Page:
Part 2 is up! Yay YouTube! Yay Comedy!

12 01 2009

Part 2 is up. Here it is. Please check it out and the other videos. Comment. All that fun stuff.

I really like this one. It’s paced well and is a good follow up. The thing I like the best, however, is that it played better than it did in my head. The delivery was better, but the adlibbing was great. The actor who voiced Le Shoc, Charles Hubbell, improved on it.

This is exactly how things should go when dealing with actors. When I was learning screenwriting and directing a lot of people, including myself, wanted to tell the actors how lines should be read. “Don’t say it like that, say it like this.” The pull to do that is so strong because you wrote it (or you’re directing it), and it’s your baby and you know how it’s supposed to go. But you can’t. You have to stop yourself. It’s not your job; it’s theirs.

The actor’s job is to give you what you want, but also to give the character life, and that means letting him/her do their job. If they don’t deliver the line right, then tell them. You want it more sarcastic. More dire. More passion. Dryer. Whatever. Tell them, but don’t do it for them.

One, it’s rude.

Two, it bites you in the ass. Sure, they’ll deliver the line the way you want it, but they’ll be stiffled from offering new takes that could benefit the characters in ways you’d love but have never dreamed of. You turn them into acting zombies, and that’s not cool.

Let them do their job. You concentrate on doing yours. Write well.





The most important thing a writer can do is write an amazing post title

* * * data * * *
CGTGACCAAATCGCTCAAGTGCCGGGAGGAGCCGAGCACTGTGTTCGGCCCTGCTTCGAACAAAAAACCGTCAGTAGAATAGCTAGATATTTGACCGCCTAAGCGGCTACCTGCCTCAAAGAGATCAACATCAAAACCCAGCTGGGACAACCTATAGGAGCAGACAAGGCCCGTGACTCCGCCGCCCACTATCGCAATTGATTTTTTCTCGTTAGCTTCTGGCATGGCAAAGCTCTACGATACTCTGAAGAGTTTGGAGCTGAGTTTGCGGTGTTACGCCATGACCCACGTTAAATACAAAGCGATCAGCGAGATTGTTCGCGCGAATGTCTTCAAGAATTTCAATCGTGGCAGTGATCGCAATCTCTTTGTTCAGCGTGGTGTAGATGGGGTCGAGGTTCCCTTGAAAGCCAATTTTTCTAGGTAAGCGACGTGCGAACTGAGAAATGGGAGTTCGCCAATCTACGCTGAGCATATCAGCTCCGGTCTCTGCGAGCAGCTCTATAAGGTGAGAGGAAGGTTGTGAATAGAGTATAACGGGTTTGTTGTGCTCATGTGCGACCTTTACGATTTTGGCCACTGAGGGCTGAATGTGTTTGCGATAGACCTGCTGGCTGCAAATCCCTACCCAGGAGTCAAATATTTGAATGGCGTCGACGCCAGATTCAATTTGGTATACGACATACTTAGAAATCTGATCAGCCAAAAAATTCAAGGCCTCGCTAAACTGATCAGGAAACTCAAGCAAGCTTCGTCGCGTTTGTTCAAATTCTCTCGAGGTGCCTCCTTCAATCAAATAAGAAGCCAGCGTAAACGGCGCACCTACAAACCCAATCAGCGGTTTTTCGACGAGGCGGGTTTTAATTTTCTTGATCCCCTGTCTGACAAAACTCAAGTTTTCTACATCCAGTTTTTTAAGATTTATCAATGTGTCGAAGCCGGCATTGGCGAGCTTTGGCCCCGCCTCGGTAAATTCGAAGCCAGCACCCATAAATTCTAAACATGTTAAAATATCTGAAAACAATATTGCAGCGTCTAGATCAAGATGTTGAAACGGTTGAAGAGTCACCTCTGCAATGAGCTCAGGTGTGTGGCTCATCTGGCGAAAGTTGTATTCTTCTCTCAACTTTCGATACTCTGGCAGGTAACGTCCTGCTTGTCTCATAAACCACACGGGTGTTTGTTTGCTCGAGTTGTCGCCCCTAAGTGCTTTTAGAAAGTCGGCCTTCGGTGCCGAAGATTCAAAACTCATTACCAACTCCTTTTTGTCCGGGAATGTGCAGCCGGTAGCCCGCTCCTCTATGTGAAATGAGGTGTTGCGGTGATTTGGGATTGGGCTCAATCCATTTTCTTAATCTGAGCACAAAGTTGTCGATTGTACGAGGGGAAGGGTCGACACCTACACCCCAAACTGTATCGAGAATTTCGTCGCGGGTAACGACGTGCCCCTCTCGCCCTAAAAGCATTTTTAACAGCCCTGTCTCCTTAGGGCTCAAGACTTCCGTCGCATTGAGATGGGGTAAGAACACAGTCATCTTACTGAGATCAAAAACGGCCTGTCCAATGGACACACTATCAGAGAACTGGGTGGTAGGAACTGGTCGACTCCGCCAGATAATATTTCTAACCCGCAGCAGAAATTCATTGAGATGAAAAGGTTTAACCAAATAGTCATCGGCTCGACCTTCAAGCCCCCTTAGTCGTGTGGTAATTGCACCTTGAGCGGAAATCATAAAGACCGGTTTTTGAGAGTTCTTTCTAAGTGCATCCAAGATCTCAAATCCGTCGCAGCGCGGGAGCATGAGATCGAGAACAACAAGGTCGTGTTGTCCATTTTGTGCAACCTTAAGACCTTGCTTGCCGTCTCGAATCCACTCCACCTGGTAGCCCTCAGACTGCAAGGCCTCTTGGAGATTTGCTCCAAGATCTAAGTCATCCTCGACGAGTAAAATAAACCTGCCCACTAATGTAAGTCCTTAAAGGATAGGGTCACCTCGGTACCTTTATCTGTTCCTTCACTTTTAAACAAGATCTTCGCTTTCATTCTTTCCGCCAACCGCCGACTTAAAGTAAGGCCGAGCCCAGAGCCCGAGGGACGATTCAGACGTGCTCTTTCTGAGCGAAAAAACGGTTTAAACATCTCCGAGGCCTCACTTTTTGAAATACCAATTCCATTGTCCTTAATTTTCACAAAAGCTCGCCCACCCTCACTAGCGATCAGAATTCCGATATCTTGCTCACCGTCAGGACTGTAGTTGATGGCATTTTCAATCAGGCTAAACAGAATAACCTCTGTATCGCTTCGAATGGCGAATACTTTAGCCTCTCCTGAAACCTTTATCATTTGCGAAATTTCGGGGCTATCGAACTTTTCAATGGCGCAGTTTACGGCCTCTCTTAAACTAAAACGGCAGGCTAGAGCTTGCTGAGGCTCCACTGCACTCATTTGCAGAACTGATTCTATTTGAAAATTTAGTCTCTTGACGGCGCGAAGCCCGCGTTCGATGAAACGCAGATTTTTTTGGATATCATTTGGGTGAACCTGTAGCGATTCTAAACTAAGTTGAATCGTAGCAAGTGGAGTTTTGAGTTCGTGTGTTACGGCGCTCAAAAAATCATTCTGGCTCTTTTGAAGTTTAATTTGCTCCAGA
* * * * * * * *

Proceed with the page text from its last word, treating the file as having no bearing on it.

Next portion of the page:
8 09 2008

I’ve finally started a writing blog. To all my fans out there, and they are legion, there will be much rejoicing. Please do subscribe.

Check out the Videos section for a new TVTV sketch I wrote. My name’s in the credits and everything. I’m very proud.

In fact, here it is.

Transylvania TV is a great group of guys, and the show really deserves some play.

Writing sketches, or anything that gets shot for the screen, is an interesting experience in “low man on the totem pole” existance. When you write an article, it gets edited, but no one really changes it. That’s not kosher. When you write a book, your editor rips it apart and tells you to change a bunch of stuff. But in the end it’s you who has the final say. They can’t make changes for you. It’s not kosher.

But when you write for TV or movies, you don’t have anywhere near the last say. It goes through a hundred changes. And even on a little internet clip like this, it goes through changes. For instance, my version had “butt rape” but that was replaced with “ass rape” which is certainly less funny. But I stand by it as a funny sketch. You should always stand by your work. That’s tip #1.

Why am I writing scripts about butt rape? Well, I guess you have to know TVTV, but long story short, it came out of a writers meeting. One of the writers, who’s very good, submitted a script with a surprising amount of rape in it, and although the script was funny, the discussion was even better. It had to become a sketch.